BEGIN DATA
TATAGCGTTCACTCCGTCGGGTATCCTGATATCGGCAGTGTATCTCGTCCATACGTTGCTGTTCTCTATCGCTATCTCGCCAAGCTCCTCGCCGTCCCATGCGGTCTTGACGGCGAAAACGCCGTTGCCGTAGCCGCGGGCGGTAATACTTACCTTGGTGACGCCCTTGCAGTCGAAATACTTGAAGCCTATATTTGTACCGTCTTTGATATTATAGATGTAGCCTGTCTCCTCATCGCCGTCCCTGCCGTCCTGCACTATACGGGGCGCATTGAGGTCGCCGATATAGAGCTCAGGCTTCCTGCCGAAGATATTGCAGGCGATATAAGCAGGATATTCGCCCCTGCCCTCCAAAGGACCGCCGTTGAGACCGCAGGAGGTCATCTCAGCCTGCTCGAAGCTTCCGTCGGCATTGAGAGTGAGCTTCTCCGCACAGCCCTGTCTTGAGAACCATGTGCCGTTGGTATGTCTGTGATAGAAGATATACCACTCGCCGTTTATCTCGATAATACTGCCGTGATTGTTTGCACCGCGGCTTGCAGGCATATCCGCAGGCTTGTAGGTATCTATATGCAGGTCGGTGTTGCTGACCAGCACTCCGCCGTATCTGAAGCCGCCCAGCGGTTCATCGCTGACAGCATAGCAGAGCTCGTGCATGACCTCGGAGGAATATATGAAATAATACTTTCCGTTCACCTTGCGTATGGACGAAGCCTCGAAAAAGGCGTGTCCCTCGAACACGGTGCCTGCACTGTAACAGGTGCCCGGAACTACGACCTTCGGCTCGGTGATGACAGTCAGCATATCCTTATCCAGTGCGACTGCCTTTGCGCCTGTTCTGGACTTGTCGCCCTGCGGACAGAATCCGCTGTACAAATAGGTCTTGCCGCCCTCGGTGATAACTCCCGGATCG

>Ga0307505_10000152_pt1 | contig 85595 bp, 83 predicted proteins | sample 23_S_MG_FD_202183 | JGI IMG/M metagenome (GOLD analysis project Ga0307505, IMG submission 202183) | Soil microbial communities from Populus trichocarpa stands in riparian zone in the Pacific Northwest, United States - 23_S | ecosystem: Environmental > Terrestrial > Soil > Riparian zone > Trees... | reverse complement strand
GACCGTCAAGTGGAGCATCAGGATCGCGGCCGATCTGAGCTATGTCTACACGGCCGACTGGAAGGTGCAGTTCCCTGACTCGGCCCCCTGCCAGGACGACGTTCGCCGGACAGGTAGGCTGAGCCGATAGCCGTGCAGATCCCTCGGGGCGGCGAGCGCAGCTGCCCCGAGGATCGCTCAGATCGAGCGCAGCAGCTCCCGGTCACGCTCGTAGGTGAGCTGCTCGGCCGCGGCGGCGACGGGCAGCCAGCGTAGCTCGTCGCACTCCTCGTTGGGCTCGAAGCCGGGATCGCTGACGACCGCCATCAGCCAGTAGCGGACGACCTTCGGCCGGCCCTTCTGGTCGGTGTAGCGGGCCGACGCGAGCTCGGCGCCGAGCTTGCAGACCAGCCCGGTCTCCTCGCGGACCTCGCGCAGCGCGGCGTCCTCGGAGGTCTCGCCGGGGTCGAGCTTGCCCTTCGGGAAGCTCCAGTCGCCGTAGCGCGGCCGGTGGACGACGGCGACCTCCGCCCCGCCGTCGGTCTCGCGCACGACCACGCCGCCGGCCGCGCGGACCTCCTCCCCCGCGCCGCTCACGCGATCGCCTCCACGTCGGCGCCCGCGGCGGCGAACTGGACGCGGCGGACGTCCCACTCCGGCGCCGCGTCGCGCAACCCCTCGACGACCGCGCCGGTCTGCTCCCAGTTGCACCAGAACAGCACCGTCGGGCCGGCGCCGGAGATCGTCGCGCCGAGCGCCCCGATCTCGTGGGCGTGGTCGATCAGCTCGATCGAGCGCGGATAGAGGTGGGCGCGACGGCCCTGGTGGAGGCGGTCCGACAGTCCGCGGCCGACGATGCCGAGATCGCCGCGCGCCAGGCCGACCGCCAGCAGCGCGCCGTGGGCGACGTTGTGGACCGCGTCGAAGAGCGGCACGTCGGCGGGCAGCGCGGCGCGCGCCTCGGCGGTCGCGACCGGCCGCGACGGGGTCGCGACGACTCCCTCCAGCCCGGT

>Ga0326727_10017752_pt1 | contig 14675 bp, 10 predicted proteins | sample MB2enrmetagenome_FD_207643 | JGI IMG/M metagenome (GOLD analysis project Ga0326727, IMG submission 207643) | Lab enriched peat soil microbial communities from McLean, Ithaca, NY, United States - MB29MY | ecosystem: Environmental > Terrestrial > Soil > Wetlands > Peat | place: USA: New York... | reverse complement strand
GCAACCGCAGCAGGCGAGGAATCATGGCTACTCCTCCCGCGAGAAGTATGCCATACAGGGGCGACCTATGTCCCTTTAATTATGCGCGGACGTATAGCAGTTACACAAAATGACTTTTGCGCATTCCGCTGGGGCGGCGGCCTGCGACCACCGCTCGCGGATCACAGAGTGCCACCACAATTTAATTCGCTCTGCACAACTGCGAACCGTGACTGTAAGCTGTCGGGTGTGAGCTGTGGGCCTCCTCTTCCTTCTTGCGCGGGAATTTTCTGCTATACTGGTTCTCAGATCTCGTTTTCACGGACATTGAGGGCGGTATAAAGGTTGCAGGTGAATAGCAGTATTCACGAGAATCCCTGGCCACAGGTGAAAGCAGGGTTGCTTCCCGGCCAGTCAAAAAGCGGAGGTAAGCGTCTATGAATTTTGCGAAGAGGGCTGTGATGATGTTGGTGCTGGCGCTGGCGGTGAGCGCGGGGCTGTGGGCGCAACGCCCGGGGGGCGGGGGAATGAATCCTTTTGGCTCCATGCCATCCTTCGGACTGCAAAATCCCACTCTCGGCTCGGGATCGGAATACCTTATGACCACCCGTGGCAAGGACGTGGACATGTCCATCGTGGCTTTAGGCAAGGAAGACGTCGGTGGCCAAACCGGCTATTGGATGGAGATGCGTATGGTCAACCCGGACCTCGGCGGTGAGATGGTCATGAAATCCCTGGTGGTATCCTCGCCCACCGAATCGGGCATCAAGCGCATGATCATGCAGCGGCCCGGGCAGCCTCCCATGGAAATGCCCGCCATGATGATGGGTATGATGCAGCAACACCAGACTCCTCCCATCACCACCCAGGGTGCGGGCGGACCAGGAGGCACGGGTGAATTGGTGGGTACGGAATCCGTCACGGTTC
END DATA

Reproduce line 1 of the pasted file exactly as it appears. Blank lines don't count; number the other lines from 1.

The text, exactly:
TATAGCGTTCACTCCGTCGGGTATCCTGATATCGGCAGTGTATCTCGTCCATACGTTGCTGTTCTCTATCGCTATCTCGCCAAGCTCCTCGCCGTCCCATGCGGTCTTGACGGCGAAAACGCCGTTGCCGTAGCCGCGGGCGGTAATACTTACCTTGGTGACGCCCTTGCAGTCGAAATACTTGAAGCCTATATTTGTACCGTCTTTGATATTATAGATGTAGCCTGTCTCCTCATCGCCGTCCCTGCCGTCCTGCACTATACGGGGCGCATTGAGGTCGCCGATATAGAGCTCAGGCTTCCTGCCGAAGATATTGCAGGCGATATAAGCAGGATATTCGCCCCTGCCCTCCAAAGGACCGCCGTTGAGACCGCAGGAGGTCATCTCAGCCTGCTCGAAGCTTCCGTCGGCATTGAGAGTGAGCTTCTCCGCACAGCCCTGTCTTGAGAACCATGTGCCGTTGGTATGTCTGTGATAGAAGATATACCACTCGCCGTTTATCTCGATAATACTGCCGTGATTGTTTGCACCGCGGCTTGCAGGCATATCCGCAGGCTTGTAGGTATCTATATGCAGGTCGGTGTTGCTGACCAGCACTCCGCCGTATCTGAAGCCGCCCAGCGGTTCATCGCTGACAGCATAGCAGAGCTCGTGCATGACCTCGGAGGAATATATGAAATAATACTTTCCGTTCACCTTGCGTATGGACGAAGCCTCGAAAAAGGCGTGTCCCTCGAACACGGTGCCTGCACTGTAACAGGTGCCCGGAACTACGACCTTCGGCTCGGTGATGACAGTCAGCATATCCTTATCCAGTGCGACTGCCTTTGCGCCTGTTCTGGACTTGTCGCCCTGCGGACAGAATCCGCTGTACAAATAGGTCTTGCCGCCCTCGGTGATAACTCCCGGATCG